It feels like forever since the weather has been consistently nice enough to enjoy a day outside. Sure, there's been a day or two here and there since Spring officially began a month or so back, but it feels like more times than not, on days with warm temperatures it's raining, and once the rain passes through, the temperature drops 20 degrees and it's a little too chilly to spend a prolonged amount of time outside. The good news is, those days will soon be in the rearview and we'll have consistently warm temperatures that will make us want to be outdoors enjoying the beautiful landscapes the state of Indiana has to offer. To encourage that outdoor activity the Department of Natural Resources (DNR) is offering us the opportunity to enjoy our many state parks free of charge for one day only.

Free Admission and Fishing at Indiana State Parks on May 1st (2022)

To celebrate the start of Visit Indiana Week on Sunday, the DNR is waiving admission fees at all state parks, state recreation areas, reservoirs, and state forests for each vehicle that enters allowing you and your family the ability to take a hike, play on the playground, enjoy a nice picnic lunch, or any combination of the three absolutely free.

Fly Fishing
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Additionally, the Department is also waiving allowing anyone and everyone to fish in public bodies of water without needing a fishing license or "trout/salmon stamp." However, all size and bag limits will apply if you plan on keeping anything you catch.

You can find a complete list of public fishing locations on the DNR website.

[Source: Indiana Department of Natural Resources]

Take a Delicious Journey Along These 21 Indiana Food Trails

According to the Wall Street Journal, the Indiana Foodways Alliance has the MOST food trails in America. Taste the very best that Indiana has to offer when it comes to breakfast, lunch, dinner, and everything in between. Plan to visit some or all of these yummy stops all throughout the Hoosier state.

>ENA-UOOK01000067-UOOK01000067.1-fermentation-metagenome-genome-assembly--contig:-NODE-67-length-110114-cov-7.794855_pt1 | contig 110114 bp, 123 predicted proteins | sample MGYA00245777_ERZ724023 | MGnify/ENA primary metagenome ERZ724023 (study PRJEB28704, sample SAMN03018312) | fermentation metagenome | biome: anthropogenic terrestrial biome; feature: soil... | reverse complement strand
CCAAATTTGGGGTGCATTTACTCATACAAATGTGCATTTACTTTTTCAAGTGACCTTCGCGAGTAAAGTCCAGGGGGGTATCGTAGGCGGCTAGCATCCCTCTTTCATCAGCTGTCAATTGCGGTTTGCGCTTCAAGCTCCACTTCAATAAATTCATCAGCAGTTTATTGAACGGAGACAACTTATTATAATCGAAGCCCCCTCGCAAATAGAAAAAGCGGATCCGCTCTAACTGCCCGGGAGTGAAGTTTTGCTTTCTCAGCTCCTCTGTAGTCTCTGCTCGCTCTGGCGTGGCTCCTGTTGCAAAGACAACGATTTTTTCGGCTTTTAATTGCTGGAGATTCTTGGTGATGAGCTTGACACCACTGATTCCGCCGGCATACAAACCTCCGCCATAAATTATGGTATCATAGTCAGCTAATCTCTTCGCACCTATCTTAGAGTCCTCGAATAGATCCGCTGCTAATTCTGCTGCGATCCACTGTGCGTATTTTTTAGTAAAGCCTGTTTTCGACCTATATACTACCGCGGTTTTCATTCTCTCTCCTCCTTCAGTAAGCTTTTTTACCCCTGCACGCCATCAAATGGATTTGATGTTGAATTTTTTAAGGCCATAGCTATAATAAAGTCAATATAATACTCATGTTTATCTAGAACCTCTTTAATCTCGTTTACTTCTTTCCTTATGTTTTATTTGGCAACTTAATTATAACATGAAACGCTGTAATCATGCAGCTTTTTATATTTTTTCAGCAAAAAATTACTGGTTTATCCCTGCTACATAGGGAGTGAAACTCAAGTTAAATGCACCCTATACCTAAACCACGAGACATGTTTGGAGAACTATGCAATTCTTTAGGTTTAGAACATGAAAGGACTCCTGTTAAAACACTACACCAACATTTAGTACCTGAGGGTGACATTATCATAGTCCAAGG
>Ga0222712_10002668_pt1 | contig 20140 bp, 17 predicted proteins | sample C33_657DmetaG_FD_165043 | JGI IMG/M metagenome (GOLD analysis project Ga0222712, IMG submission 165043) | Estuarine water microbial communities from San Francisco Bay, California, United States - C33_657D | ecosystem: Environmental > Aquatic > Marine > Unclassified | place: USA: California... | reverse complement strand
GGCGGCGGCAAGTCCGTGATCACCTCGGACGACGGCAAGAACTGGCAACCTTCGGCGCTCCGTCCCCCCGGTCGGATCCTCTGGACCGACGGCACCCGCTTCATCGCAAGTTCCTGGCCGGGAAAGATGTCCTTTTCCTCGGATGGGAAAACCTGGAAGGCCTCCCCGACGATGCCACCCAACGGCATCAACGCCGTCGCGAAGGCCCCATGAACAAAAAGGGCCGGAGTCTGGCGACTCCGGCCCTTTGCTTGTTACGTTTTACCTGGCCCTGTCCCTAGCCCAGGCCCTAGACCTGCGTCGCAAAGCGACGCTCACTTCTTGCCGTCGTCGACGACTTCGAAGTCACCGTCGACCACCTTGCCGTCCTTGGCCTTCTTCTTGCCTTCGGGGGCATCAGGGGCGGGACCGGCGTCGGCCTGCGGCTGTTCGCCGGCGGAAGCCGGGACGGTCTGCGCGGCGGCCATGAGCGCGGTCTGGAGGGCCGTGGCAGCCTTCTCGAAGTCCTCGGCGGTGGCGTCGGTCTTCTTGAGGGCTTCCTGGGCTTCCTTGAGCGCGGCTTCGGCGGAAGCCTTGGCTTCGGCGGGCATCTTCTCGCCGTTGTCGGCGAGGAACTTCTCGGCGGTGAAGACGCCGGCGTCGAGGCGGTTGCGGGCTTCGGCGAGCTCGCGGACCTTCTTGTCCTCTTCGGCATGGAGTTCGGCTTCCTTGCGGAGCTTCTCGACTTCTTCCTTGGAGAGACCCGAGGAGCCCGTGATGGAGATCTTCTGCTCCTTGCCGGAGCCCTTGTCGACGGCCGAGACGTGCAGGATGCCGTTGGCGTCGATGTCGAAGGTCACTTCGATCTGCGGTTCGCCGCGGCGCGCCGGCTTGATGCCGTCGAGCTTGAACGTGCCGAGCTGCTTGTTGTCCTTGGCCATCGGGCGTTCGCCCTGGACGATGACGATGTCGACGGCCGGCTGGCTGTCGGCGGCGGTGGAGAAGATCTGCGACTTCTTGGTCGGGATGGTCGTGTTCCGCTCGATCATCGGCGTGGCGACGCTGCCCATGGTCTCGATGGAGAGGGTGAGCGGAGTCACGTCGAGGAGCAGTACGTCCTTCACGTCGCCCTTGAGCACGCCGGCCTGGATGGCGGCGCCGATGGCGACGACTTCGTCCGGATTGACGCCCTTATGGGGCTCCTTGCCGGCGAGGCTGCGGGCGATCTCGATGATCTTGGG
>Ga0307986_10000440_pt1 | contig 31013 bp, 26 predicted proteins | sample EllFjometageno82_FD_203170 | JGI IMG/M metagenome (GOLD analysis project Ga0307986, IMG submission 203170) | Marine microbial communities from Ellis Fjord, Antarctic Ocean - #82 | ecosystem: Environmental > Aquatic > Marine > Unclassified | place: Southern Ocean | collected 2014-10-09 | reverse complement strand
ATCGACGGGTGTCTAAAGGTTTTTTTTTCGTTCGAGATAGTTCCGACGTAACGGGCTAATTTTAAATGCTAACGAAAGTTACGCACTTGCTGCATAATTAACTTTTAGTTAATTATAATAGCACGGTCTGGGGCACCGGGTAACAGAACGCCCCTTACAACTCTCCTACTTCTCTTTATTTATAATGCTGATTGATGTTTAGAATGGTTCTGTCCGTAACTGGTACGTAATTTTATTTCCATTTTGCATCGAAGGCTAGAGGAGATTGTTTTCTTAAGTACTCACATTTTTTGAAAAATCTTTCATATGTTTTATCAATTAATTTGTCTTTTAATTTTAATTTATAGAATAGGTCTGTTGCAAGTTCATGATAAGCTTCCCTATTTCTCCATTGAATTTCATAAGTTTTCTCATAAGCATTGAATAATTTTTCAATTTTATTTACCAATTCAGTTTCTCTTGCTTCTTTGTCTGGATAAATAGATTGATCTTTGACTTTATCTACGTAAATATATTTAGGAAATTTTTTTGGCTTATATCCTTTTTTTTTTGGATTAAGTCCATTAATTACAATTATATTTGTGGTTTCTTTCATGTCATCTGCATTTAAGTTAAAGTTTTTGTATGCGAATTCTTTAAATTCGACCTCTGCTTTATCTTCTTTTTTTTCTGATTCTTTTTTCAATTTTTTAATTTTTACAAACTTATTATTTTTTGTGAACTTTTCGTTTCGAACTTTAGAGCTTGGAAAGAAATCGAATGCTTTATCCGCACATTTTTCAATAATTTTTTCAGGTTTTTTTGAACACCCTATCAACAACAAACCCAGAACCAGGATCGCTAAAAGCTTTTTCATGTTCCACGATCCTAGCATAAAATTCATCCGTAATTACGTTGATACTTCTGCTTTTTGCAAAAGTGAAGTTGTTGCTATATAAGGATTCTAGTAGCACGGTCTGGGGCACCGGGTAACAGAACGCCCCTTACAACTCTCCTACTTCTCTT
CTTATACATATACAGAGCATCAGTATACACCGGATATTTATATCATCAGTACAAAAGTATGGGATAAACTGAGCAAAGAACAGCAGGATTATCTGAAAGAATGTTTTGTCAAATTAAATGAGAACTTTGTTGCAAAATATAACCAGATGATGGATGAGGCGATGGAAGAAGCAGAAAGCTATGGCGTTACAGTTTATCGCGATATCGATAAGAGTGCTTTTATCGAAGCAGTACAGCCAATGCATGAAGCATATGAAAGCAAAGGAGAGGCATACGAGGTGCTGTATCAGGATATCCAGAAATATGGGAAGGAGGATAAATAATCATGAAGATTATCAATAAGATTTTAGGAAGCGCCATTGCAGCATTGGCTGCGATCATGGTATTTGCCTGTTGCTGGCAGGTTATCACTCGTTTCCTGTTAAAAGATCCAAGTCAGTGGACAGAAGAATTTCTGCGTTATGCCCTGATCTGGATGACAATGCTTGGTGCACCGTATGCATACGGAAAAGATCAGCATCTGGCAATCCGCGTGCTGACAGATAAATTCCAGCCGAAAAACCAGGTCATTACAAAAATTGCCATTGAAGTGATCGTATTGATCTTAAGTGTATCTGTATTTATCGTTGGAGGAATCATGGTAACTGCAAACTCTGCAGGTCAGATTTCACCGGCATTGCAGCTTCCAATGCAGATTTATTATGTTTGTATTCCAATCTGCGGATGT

40 Real Indiana Towns with Quirky, Weird, and Funny Names

Outside the major cities, the Hoosier state is full of tiny little towns you've probably passed through on your way to one of those cities. Most of them are likely 100 to 150 years old, or older, and have been around far longer than the large metropolitan areas such as Indianapolis, Fort Wayne, South Bend, and Evansville. Typically, they were started by early settlers who found their way to the state and decided to make it home. Eventually, others would join them, and a community was formed. Over time, as the surrounding areas grew, most of them were folded into those areas and governed by the nearest city or county's governing body officially making them "unincorporated," meaning they did not have their own formally organized municipal government.

A scroll through Wikipedia's long list of unincorporated communities in Indiana shows several of them have names that by today's standards would be considered weird, quirky, or just downright right funny. These are my 40 favorities.